Rapid gastric emptying, rather than delayed gastric emptying, might provoke functional dyspepsia

J Gastroenterol Hepatol. 2011 Apr;26 Suppl 3:75-8. doi: 10.1111/j.1440-1746.2011.06627.x.


It has been suggested that there could be three possible mechanisms of gastric dysfunction in patients with FD: (i) delayed gastric emptying, (ii) impaired gastric accommodation of food intake, and (iii) hypersensitivity to gastric distention. Postprandial fullness seems to be the most severe symptom in patients who report aggravation of their symptoms after meals. Therefore, it has been assumed that delayed gastric emptying and consequent prolonged antral distension could reduce hunger, increase satiety, and even cause gastric discomfort, all of which would pose a significant barrier to adequate nutrition. We previously reported that postprandial water intake inhibits gastric antral motility along with an increase of cholecystokinin (CCK) in normal subjects. We assumed that the rapid increase of CCK after water intake was initiated by a feedback mechanism related to the inflow of fatty chyme into the duodenum that inhibits gastric antral activity. This duodeno-gastric interaction is known as the "duodenal break." We also reported that total gastric emptying was more rapid after the intake of a high-viscosity liquid meal than after a low-viscosity meal, because the low-viscosity liquid meal inhibits gastric emptying after rapid initial inflow into the duodenum. Considering these results, we hypothesized that rapid gastric emptying, rather than delayed gastric emptying, could be a cause of FD. In some patients with postprandial distress syndrome (PDS), we have found a significant correspondence between PDS-related dyspepsia and accelerated gastric emptying in the early postprandial period. It is worth emphasizing that the duodenum and the duodeno-gastric interaction (duodenal break) could have an important role in the pathophysiology of FD. We consider that rapid gastric emptying might be a more important factor than delayed gastric emptying in patients with FD.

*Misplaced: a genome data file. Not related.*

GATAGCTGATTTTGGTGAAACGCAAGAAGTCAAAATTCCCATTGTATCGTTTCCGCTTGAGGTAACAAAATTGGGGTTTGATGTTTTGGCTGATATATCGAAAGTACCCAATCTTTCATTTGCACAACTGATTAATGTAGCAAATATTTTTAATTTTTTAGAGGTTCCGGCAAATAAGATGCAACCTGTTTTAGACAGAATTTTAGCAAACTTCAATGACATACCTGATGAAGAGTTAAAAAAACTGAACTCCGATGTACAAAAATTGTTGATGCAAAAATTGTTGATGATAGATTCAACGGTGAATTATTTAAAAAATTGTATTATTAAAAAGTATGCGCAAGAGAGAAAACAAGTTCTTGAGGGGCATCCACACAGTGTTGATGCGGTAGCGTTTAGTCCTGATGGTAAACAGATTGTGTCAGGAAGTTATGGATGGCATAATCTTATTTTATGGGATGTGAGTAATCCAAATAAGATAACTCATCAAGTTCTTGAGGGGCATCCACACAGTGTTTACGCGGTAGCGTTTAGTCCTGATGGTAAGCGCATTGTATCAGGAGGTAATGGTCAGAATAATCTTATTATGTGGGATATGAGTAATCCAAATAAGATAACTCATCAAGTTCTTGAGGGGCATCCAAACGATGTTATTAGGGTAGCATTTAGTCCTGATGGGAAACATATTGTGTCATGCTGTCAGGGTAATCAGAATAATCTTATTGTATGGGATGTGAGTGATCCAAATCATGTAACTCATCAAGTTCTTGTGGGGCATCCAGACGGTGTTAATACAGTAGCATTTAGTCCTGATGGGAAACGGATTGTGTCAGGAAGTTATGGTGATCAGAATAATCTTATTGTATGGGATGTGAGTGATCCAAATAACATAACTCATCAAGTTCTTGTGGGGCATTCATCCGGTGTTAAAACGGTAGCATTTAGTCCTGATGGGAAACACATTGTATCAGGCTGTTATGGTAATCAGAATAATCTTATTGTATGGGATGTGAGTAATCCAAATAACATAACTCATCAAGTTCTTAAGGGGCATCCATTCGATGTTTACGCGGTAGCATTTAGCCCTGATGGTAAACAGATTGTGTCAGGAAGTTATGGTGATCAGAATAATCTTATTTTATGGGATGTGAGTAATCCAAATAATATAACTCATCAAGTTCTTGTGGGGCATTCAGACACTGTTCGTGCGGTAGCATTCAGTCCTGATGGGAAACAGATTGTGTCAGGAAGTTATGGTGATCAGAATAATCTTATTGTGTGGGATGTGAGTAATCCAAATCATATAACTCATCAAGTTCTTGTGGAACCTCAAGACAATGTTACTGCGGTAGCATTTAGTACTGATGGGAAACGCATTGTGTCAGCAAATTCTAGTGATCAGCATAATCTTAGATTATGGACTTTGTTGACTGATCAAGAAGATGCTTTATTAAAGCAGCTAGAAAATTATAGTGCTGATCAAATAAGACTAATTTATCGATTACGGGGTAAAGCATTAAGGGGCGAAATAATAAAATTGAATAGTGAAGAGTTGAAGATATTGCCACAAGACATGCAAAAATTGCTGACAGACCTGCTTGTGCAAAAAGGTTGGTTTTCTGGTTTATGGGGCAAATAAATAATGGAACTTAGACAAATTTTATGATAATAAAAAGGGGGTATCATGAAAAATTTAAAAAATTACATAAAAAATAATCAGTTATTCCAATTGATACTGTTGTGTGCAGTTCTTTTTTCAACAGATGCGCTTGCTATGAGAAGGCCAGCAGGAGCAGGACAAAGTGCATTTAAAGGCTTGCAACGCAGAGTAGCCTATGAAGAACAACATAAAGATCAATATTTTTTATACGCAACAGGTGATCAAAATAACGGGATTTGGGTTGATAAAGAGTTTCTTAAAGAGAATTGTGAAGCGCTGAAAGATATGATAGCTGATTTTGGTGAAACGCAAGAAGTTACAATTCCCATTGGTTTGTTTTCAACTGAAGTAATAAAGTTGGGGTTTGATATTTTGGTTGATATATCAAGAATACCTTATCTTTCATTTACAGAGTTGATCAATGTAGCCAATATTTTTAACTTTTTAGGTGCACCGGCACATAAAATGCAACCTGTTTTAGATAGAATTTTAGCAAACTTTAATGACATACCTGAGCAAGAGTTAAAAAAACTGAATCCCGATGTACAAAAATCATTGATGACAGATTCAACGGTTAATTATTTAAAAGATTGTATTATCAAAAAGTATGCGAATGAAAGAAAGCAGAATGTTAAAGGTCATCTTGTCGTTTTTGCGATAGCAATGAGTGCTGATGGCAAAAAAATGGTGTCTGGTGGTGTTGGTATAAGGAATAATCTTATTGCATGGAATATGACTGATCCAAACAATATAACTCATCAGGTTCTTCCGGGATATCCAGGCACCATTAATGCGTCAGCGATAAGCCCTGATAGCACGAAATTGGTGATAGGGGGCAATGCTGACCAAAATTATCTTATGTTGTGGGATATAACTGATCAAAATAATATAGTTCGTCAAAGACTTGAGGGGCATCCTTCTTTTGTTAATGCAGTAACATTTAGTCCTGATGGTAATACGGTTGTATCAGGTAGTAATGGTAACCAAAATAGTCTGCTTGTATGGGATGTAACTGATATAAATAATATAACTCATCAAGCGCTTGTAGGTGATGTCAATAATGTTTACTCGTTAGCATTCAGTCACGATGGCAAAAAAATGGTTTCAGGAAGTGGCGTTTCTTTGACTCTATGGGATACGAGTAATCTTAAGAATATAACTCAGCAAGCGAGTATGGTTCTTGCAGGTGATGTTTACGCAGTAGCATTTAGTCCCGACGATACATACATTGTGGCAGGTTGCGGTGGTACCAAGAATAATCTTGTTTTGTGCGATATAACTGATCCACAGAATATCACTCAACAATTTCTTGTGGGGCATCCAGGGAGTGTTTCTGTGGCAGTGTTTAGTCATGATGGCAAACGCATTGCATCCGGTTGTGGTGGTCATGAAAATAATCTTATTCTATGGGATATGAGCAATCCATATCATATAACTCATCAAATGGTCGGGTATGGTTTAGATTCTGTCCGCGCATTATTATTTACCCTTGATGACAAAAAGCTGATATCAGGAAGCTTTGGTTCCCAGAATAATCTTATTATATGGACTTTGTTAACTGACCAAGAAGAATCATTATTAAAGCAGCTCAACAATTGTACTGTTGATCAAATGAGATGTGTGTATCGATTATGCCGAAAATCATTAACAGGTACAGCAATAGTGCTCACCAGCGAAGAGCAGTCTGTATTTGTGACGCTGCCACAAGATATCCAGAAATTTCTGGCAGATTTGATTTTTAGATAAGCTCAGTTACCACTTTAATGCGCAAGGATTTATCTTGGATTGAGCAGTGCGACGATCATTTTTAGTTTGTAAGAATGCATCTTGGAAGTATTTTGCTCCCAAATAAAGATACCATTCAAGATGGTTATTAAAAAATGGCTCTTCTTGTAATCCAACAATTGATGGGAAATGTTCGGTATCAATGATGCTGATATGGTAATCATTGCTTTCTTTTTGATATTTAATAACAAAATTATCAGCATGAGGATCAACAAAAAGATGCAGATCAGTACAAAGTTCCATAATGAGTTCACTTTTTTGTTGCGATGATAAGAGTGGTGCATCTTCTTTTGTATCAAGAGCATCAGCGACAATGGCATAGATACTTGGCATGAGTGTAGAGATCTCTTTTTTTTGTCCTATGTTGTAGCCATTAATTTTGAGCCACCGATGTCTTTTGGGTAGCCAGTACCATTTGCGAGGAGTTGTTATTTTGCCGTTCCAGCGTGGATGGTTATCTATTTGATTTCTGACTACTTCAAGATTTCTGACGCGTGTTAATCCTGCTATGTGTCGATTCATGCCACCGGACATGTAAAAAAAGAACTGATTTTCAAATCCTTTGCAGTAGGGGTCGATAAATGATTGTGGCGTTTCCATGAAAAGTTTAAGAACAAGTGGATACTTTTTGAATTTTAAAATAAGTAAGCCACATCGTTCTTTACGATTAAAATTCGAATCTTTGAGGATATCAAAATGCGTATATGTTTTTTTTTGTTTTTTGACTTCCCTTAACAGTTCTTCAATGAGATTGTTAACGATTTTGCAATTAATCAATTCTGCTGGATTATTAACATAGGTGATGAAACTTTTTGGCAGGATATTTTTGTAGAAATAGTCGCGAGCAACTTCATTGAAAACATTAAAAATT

MeSH terms

  • Abdominal Pain / etiology
  • Abdominal Pain / physiopathology
  • Cholecystokinin / metabolism
  • Diet
  • Drinking
  • Duodenum / physiopathology
  • Dyspepsia / complications
  • Dyspepsia / metabolism
  • Dyspepsia / physiopathology*
  • Eating
  • Feedback, Physiological
  • Gastric Emptying*
  • Humans
  • Postprandial Period
  • Viscosity


  • Cholecystokinin